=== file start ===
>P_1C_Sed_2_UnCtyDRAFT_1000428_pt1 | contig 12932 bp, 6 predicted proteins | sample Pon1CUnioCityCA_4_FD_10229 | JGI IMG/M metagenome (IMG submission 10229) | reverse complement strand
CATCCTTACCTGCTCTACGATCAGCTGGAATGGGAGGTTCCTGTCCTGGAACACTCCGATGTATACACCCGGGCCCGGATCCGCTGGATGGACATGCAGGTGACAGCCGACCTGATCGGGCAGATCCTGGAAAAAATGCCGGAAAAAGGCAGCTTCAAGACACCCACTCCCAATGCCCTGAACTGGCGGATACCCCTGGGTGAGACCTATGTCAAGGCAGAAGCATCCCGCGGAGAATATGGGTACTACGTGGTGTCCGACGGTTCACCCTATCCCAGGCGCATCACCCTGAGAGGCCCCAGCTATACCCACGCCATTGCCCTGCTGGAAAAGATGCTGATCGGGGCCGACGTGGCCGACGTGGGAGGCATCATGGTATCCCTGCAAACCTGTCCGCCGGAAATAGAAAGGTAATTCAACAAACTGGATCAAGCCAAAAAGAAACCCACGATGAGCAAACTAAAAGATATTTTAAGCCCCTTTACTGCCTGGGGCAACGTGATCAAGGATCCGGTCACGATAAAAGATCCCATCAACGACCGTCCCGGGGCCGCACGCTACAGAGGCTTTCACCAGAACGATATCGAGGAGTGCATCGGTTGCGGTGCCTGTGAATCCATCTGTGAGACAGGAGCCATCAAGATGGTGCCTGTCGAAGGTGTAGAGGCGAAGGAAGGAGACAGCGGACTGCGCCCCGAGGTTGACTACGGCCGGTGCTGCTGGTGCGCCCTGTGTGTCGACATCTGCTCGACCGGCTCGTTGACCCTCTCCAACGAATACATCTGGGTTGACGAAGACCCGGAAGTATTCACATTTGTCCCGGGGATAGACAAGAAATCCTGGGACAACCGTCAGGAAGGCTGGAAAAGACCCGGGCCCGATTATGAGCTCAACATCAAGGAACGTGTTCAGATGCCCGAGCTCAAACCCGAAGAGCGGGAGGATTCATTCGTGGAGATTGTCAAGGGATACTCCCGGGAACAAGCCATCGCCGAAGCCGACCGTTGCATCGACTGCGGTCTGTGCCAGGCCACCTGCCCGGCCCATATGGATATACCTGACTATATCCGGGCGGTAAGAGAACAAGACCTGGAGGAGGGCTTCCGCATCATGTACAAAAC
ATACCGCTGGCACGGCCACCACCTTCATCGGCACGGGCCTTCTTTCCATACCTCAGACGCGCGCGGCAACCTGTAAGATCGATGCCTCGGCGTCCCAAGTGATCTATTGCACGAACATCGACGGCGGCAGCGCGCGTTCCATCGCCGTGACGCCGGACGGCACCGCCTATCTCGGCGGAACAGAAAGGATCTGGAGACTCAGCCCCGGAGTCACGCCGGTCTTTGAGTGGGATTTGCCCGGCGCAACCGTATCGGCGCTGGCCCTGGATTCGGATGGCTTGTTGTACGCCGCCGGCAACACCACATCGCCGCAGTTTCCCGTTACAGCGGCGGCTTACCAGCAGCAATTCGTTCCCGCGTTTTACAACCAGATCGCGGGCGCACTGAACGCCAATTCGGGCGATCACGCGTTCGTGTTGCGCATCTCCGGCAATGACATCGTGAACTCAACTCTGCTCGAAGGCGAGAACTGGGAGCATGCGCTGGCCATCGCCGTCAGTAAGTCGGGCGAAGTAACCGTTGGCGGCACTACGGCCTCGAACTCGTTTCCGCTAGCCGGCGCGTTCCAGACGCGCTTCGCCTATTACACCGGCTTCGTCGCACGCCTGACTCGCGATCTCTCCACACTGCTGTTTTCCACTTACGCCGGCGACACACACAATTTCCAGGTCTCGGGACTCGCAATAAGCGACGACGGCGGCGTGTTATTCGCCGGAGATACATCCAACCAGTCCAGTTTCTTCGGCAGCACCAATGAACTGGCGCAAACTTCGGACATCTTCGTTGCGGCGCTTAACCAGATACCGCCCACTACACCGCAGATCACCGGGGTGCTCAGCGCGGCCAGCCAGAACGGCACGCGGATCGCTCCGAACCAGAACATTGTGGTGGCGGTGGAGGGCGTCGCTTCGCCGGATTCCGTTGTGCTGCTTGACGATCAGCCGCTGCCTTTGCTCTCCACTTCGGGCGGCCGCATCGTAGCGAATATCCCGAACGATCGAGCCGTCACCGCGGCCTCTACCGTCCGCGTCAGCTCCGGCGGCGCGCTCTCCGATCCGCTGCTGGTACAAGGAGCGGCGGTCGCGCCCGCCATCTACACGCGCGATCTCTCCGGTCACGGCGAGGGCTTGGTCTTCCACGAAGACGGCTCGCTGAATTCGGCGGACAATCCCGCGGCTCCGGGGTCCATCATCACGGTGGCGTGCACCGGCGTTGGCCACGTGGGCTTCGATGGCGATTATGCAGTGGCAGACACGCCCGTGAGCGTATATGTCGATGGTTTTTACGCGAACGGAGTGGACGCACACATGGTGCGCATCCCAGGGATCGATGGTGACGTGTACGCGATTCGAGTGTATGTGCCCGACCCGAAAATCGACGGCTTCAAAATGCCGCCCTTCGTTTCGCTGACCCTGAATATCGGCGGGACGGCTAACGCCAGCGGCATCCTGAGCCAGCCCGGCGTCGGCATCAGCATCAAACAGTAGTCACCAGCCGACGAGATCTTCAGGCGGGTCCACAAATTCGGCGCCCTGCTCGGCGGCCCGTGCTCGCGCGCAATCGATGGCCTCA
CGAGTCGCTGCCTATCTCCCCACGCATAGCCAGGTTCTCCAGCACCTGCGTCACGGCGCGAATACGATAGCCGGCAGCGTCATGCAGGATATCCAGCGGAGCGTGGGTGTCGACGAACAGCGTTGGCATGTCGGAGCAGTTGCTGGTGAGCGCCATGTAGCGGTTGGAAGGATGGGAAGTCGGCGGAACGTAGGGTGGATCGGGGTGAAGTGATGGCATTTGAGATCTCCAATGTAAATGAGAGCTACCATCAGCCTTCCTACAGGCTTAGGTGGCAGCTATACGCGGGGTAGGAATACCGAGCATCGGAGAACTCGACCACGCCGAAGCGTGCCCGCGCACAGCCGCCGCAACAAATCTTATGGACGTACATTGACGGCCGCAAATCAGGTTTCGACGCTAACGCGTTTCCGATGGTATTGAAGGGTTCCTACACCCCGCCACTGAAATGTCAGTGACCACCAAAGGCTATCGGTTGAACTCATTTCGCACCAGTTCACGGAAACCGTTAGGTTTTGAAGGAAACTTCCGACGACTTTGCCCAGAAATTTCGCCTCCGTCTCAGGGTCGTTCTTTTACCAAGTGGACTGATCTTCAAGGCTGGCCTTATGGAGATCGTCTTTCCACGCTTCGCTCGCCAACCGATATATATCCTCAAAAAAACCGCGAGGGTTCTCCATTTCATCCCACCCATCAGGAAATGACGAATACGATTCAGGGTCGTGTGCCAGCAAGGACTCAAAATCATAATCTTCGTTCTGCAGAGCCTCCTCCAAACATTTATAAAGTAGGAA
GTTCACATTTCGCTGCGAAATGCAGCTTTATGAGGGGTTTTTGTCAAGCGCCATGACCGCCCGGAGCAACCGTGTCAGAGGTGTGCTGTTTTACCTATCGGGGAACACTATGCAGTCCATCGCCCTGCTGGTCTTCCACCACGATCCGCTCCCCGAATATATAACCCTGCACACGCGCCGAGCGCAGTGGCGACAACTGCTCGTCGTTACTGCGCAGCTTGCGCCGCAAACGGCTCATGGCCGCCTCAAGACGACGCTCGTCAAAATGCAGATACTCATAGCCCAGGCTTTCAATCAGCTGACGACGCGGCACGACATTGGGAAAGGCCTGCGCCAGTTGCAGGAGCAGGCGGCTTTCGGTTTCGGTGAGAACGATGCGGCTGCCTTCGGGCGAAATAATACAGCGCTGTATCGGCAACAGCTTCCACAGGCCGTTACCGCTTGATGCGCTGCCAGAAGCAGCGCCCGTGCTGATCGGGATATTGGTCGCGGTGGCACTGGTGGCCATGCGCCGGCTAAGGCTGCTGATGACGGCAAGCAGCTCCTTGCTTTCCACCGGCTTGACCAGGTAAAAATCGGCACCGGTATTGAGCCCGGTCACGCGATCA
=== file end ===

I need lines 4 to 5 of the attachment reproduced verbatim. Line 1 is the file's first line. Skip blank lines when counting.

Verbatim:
CGAGTCGCTGCCTATCTCCCCACGCATAGCCAGGTTCTCCAGCACCTGCGTCACGGCGCGAATACGATAGCCGGCAGCGTCATGCAGGATATCCAGCGGAGCGTGGGTGTCGACGAACAGCGTTGGCATGTCGGAGCAGTTGCTGGTGAGCGCCATGTAGCGGTTGGAAGGATGGGAAGTCGGCGGAACGTAGGGTGGATCGGGGTGAAGTGATGGCATTTGAGATCTCCAATGTAAATGAGAGCTACCATCAGCCTTCCTACAGGCTTAGGTGGCAGCTATACGCGGGGTAGGAATACCGAGCATCGGAGAACTCGACCACGCCGAAGCGTGCCCGCGCACAGCCGCCGCAACAAATCTTATGGACGTACATTGACGGCCGCAAATCAGGTTTCGACGCTAACGCGTTTCCGATGGTATTGAAGGGTTCCTACACCCCGCCACTGAAATGTCAGTGACCACCAAAGGCTATCGGTTGAACTCATTTCGCACCAGTTCACGGAAACCGTTAGGTTTTGAAGGAAACTTCCGACGACTTTGCCCAGAAATTTCGCCTCCGTCTCAGGGTCGTTCTTTTACCAAGTGGACTGATCTTCAAGGCTGGCCTTATGGAGATCGTCTTTCCACGCTTCGCTCGCCAACCGATATATATCCTCAAAAAAACCGCGAGGGTTCTCCATTTCATCCCACCCATCAGGAAATGACGAATACGATTCAGGGTCGTGTGCCAGCAAGGACTCAAAATCATAATCTTCGTTCTGCAGAGCCTCCTCCAAACATTTATAAAGTAGGAA
GTTCACATTTCGCTGCGAAATGCAGCTTTATGAGGGGTTTTTGTCAAGCGCCATGACCGCCCGGAGCAACCGTGTCAGAGGTGTGCTGTTTTACCTATCGGGGAACACTATGCAGTCCATCGCCCTGCTGGTCTTCCACCACGATCCGCTCCCCGAATATATAACCCTGCACACGCGCCGAGCGCAGTGGCGACAACTGCTCGTCGTTACTGCGCAGCTTGCGCCGCAAACGGCTCATGGCCGCCTCAAGACGACGCTCGTCAAAATGCAGATACTCATAGCCCAGGCTTTCAATCAGCTGACGACGCGGCACGACATTGGGAAAGGCCTGCGCCAGTTGCAGGAGCAGGCGGCTTTCGGTTTCGGTGAGAACGATGCGGCTGCCTTCGGGCGAAATAATACAGCGCTGTATCGGCAACAGCTTCCACAGGCCGTTACCGCTTGATGCGCTGCCAGAAGCAGCGCCCGTGCTGATCGGGATATTGGTCGCGGTGGCACTGGTGGCCATGCGCCGGCTAAGGCTGCTGATGACGGCAAGCAGCTCCTTGCTTTCCACCGGCTTGACCAGGTAAAAATCGGCACCGGTATTGAGCCCGGTCACGCGATCA